New delay data on major U.S. airports shows how private jets are an important business tool when traveling to or from big cities, accessing alternative airports that serve business aviation flights
New airport delay data from AirHelp shows that if you are coming or going to the big city and you absolutely have to be there and are traveling on a tight schedule, flying by commercial airlines is akin to playing Russian Roulette. The summary of the worst U.S. airport delays isn’t pretty. In the top 10, if you are traveling to or from Houston, Atlanta, Denver, Dallas and Chicago, plan on your flight being delayed about 20% of the time. Even worse, as each city is a major hub for airline connections, even if you were only planning to transit those airports, you are likely to arrive at your destination late, according to AirHelp.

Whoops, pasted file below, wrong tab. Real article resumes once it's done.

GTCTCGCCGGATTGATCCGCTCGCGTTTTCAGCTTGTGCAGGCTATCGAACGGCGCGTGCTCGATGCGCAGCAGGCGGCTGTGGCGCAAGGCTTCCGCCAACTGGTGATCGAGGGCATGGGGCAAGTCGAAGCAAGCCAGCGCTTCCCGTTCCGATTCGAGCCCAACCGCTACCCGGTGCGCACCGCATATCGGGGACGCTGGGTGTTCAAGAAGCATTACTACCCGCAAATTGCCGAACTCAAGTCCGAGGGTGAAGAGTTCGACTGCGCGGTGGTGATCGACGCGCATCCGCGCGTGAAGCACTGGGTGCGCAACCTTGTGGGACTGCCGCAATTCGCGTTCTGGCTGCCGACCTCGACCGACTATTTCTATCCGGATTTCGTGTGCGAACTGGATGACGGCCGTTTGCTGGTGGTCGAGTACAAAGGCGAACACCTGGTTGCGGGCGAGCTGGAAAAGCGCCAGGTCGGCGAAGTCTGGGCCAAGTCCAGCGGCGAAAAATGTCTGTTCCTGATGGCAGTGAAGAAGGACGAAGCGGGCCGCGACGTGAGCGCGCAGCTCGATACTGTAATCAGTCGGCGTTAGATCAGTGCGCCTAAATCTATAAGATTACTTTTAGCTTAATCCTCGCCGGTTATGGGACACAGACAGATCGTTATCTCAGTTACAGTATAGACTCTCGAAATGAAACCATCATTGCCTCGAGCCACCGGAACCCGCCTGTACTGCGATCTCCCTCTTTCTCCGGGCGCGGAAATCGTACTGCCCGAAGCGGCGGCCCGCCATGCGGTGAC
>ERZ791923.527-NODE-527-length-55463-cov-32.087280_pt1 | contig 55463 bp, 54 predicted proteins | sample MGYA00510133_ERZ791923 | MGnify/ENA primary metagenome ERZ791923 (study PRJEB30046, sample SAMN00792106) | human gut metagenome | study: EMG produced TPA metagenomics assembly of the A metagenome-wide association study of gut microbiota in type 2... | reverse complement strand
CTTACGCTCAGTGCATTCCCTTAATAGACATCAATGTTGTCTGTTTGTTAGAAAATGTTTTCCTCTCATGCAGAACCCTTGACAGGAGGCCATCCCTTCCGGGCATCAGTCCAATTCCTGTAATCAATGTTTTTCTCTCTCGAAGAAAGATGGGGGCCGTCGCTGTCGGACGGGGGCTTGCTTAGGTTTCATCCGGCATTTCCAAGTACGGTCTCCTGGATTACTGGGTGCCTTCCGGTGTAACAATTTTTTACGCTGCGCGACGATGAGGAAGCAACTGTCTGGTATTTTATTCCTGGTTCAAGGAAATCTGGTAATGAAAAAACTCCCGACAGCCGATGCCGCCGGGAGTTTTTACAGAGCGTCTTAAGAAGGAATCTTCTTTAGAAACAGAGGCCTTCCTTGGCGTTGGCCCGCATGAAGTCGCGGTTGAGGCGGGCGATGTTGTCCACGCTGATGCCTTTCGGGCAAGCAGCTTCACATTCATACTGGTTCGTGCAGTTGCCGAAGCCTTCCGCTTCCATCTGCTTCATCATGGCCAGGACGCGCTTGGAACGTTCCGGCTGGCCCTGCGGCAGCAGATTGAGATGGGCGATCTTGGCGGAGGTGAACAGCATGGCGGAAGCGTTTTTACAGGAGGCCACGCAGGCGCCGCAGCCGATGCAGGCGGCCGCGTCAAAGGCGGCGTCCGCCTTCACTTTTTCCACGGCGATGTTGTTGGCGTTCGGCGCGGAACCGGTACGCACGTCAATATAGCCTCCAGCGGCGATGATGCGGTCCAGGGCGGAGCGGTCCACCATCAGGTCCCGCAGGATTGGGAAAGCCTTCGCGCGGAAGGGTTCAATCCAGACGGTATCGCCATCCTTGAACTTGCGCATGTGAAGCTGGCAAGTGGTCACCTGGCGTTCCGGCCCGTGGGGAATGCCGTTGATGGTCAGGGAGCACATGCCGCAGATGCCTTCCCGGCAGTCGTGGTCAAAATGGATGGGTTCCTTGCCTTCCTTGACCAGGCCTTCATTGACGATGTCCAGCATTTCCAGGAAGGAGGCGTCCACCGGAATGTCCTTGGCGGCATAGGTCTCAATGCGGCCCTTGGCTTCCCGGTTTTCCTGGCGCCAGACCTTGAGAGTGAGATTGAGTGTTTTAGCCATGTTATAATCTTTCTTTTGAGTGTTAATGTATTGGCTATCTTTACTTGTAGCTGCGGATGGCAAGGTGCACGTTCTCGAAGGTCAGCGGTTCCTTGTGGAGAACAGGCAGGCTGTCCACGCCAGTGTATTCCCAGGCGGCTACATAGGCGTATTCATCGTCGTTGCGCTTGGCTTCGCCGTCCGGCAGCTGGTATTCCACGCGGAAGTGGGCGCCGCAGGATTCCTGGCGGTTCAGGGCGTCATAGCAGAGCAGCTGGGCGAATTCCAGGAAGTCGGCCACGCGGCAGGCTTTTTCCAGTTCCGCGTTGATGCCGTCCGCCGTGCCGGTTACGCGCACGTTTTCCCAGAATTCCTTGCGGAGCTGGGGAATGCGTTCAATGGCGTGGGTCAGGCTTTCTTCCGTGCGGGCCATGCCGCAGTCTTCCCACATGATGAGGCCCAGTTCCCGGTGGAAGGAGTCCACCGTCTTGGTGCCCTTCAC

Private aviation flights jumped 6.5% in May 2017 compared to last year, according to TRAQPak data. Part 135 flight activity was up 13.3%, Fractional flying was up 6.9% and Part 91 activity increased 2.1%. Large and Mid-size jets posting the largest gains, up 9.3% and 9.2% respectively. Light jets and turboprops saw increases of 3.8% and 5.3% respectively.
May saw 77,068 business aviation departures in Europe, the best month this year and a 17% jump over April. Year-to-date private aviation flights are up 3.2% over the same period last year, according to WINGX.
While the image of business aviation is often private jets going to Coachella or the South of France, Kylie Jenner or Kim Kardashian, the truth is private aviation is the backbone of the economy, making big and small companies more efficient and successful.
To create a quick-and-easy place you can find links to key industry media, associations and research, Private Jet Card Comparisons has published a page of links to other websites where you will find useful information.